In 1997 my friend Jan called to tell me that she had a surprise for me, and wanted to make sure I would be home. Now, Jan was the kind of friend that was always welcome, and in that year, even more welcome because I had left the familiarity of our Minneapolis community to move, out of necessity, to the northwest suburbs. I felt out of place and out of sorts.
I was raising a young grandson and I was sure that in his first grade class, he was finding friends and doing things, but I was far away from my city job, with no way to get public transportation that would get me back and forth to my old job in time to meet him at the bus stop. I was not comfortable as an Illinois transplant and had dealt with recent homelessness and other challenges in my life, so I didn’t want to travel too far from my surroundings.
Jan had this figured out and when she pulled up in her pickup truck, I had no idea that what she was bringing was my portal to a whole new world! I opened the door to our small apartment to allow in her and the huge box she brought and I could see from its open top that she had brought us a used computer.
My heart sank. Whatever was this woman thinking? I had no idea what to do with the thing and had only used hers with her careful instructions when my grandson and I visited her on the weekends. Jan had been my co-worker when I worked as an advocate at a shelter for battered women and children. We had hit if off right away, and my grandson and I were often guests at her home and even at her up north cabin. As much as I enjoyed her company, I was disinterested in her enthusiasm for the computer. So, when she brought this bulky beast into our small apartment, I cleared off the kitchen table for its resting place.
Jan was going on about how this was going to open up a whole new world to me and I half halfheartedly looked at the instruction booklet, wishing she had brought something to eat. Some of her homemade wild rice and chicken soup, or something from a health food store in the city. She smiled and talked, her cheeks flushed with excitement, and to me she resembled a grown up Campbell soup kid. She brought math games for my grandson and though she had to run, she gave a quick hug and was off!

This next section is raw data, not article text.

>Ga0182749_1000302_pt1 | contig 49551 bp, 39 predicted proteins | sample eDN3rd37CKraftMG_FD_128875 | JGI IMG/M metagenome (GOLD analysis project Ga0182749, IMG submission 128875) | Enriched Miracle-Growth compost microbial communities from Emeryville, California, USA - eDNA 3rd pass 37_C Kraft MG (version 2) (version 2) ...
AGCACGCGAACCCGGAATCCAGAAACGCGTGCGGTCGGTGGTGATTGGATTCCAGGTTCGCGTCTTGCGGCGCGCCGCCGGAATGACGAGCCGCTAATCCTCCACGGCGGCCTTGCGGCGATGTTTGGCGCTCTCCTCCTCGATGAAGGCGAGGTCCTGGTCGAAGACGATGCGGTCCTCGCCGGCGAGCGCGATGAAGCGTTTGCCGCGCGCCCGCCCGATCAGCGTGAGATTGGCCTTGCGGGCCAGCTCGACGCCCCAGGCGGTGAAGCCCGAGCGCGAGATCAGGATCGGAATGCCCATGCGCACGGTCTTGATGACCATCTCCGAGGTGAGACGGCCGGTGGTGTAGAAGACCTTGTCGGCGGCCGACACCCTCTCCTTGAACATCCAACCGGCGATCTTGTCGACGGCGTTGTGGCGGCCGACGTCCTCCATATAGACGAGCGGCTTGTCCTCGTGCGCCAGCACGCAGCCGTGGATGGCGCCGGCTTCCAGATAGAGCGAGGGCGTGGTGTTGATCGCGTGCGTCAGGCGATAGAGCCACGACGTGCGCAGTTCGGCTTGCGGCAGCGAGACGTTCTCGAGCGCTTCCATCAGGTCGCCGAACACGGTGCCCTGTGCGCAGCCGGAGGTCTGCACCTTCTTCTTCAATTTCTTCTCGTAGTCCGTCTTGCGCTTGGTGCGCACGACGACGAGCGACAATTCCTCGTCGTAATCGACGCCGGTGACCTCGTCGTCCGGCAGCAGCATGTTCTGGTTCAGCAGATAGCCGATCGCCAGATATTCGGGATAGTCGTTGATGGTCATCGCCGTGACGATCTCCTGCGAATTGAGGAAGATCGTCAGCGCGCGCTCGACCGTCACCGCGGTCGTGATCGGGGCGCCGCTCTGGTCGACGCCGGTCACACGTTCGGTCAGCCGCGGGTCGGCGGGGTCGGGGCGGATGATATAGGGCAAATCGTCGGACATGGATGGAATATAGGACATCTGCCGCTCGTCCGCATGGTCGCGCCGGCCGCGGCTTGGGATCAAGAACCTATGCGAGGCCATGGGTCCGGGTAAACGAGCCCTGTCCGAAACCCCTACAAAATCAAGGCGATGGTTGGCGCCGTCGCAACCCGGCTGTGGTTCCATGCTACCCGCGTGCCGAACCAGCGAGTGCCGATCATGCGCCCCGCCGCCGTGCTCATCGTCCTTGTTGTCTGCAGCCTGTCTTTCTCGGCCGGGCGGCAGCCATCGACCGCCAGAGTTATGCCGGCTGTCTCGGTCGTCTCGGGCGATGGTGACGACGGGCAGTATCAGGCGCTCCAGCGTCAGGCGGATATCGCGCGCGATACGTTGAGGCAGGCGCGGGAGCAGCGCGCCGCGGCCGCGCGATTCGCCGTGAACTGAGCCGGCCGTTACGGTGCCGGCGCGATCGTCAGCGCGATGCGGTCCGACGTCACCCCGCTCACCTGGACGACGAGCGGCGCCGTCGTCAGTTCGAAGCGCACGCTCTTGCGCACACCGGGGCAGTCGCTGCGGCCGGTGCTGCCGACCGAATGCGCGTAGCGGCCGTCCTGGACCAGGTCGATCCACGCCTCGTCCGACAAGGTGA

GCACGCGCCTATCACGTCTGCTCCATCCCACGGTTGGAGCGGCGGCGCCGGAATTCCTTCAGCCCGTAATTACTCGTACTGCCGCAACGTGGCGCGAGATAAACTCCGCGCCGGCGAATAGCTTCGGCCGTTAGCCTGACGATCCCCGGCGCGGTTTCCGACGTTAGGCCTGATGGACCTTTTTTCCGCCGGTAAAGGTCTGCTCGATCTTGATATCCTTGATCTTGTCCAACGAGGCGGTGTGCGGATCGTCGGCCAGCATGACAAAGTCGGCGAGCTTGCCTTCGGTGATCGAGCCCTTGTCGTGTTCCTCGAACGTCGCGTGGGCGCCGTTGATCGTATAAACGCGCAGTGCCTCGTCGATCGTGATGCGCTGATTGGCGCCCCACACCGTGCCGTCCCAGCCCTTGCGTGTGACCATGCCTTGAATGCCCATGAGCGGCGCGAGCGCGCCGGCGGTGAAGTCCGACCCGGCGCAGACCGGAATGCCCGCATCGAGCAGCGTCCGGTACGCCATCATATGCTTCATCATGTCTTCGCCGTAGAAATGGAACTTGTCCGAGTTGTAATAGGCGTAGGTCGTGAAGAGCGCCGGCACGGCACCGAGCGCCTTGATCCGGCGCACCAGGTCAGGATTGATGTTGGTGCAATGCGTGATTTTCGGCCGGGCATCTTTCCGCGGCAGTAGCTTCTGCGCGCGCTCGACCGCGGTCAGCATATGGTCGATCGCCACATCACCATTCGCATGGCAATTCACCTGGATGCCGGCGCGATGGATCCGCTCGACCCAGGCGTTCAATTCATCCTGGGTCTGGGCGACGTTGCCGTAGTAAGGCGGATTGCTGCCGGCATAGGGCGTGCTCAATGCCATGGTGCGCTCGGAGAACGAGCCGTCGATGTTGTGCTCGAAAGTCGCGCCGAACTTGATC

I walked around that computer as if it were a time bomb. I hit a couple of keys and when it said nothing, a bah-humbug came into my mind and I wanted to cry. I resolved to find a way to get rid of the thing without Jan’s feeling being hurt.
The royal grandson came home, took one look at it and screamed, “Wow! We finally got a computer!” I tried to match the enthusiasm of a seven year old, so I went into my “happy act”. He plunked down into the chair, turned the thing on and began interacting with some of the math games Jan had left for him. I admit, I was jealous. Here was a child, tapping into a new thing I had no knowledge of. I deided I would conquer that thing if it was the last thing I ever did!
Fast forward to the present. After I received one of those discs they used to mail out, to connect me to a network, I was off to the races. Jan was right! A portion of the world I never knew existed opened to me and I think I heard a choir singing!
I began joining groups of like minded people and in some I became the designated leader by bringing my thoughts and leadership skills to the table. Experience counts and even young people welcomed my thoughts and opinions. I began sending out weekly messages of encouragement to people and when that old computer began smoking ( literally)people began sending me ( in the mail) other computers. I once had a lady say to me, “We can’t let you get away! Your stories and messages mean a lot to us”, so I began calling my computer donations, “The Computer Chronicles”. I kid you not, I received four computers and have only bought two others with my own money. The wireless I am typing on right now is a gift from a lady who bought it brand new for me, four years ago. State of the art, with an accompanying printer. Scout’s honor! I am very grateful.
Zenobia L Silas-Carson is a native of Chicago IL who has lived in Minnesota for the last 30 years. She has worked as an advocate for battered women, and those being released from the prison system. Zenobia is also a former elementary school teacher and nursing assistant. Currently she resides and works in a fifty-five plus community where she holds the position of office assistant and activities director. She facilitates three food programs, is the proprietor of Zenobia’s Community Store and in her so called spare time is a life coach for seniors. In her other spare time she is a mother grandmother, great grandmother and licensed minister.